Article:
Partly because of the fog put up by vendors, common views about desktop virtualisation are at odds with the realities of adoption, says Tony Lock.
Vendors have been pushing desktop virtualisation hard over the course of the past year. So to give IT professionals a better picture of what's really going on in this field, Freeform Dynamics recently published a report looking at the overall state of desktop virtualisation adoption and how far expectations measure up to the experiences of those who have already undertaken projects.
Over recent months, each of the major approaches to desktop virtualisation has continued to mature, especially in terms of reliability and usability. The same cannot be said for the overall level of understanding among organisations of the options available and their suitability for deployment to support various user requirements.
Desktop virtualisation is not a point solution or indeed a single architectural approach. That fact has not been well communicated by vendors and their channel partners to the IT community. It is fair to say that organisations have a poor grasp of the possible approaches and their suitability.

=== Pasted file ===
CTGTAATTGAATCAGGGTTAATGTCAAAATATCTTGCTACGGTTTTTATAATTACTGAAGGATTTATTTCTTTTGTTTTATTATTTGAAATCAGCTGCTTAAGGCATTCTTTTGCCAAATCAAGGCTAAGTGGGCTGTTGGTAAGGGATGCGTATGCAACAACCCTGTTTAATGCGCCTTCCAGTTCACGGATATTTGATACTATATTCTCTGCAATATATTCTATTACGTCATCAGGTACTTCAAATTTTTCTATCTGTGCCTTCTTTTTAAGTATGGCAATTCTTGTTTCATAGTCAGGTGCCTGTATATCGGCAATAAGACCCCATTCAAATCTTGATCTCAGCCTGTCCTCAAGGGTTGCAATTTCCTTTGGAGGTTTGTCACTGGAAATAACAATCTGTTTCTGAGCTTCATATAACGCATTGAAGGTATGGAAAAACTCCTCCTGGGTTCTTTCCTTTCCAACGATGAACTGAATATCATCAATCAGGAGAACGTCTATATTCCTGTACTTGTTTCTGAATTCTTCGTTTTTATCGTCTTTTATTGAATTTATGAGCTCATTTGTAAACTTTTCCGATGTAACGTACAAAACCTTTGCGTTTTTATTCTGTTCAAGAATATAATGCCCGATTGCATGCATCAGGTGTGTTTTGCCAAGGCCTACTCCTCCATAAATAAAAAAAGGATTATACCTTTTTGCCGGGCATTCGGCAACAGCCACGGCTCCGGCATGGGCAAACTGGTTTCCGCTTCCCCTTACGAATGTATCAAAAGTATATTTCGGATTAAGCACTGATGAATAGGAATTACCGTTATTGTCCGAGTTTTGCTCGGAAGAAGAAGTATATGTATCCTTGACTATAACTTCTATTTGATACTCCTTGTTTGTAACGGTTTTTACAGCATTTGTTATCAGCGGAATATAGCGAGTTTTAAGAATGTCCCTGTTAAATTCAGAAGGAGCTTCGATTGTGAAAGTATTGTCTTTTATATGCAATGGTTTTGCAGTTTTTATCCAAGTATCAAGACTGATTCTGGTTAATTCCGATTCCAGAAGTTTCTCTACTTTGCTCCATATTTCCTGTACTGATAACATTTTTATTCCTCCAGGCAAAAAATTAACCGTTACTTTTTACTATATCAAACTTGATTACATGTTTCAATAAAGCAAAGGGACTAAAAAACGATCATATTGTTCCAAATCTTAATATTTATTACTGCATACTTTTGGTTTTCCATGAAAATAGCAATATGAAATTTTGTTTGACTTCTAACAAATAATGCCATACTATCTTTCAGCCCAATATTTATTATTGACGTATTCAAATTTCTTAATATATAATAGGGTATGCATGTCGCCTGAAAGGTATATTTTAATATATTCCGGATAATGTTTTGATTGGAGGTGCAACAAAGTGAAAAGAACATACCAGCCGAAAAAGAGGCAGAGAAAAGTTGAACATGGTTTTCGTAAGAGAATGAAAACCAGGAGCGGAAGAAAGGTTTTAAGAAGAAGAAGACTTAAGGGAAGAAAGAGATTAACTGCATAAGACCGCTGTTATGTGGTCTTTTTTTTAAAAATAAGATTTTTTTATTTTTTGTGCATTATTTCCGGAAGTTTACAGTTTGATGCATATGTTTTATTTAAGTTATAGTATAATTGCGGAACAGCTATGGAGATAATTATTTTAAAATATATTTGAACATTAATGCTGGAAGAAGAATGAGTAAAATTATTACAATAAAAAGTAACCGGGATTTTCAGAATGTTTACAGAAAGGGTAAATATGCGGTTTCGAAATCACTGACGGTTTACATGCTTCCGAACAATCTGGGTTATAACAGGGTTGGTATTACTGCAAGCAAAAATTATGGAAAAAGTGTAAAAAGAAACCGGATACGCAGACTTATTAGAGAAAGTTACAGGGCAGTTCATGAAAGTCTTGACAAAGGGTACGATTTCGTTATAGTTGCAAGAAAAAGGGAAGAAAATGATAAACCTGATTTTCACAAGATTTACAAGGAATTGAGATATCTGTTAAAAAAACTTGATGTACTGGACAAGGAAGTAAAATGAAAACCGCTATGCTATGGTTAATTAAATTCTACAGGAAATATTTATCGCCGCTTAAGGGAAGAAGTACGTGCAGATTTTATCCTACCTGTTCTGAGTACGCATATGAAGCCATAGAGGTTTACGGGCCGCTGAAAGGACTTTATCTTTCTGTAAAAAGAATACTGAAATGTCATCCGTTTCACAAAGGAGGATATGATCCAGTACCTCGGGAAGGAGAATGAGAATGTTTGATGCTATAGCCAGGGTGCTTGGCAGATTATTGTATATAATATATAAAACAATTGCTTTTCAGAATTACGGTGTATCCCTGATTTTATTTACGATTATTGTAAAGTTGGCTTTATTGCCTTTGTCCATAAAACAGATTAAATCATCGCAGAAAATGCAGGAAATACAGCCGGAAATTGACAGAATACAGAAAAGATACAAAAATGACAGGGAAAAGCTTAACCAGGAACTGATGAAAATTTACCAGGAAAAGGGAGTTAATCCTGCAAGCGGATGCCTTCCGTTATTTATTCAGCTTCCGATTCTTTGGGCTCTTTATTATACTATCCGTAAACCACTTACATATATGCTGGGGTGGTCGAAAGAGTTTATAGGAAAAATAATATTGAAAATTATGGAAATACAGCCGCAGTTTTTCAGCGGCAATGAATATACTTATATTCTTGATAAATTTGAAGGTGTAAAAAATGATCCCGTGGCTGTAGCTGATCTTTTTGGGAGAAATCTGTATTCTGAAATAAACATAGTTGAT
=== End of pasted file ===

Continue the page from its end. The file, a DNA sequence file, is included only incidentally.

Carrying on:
But while the overall levels of understanding remain low, it is interesting that the views of IT managers with practical experience of the technology are strikingly different in some important areas from those who have yet to deploy any virtualised desktops to end users.
Overestimating associated challenges
The research highlights that in the absence of practical experience, IT professionals tend to underestimate the relevance and value of desktop virtualisation while often overestimating the associated challenges.
In particular, those who have never deployed systems are more likely to discount it as an option for demanding users, even though experienced adopters have often...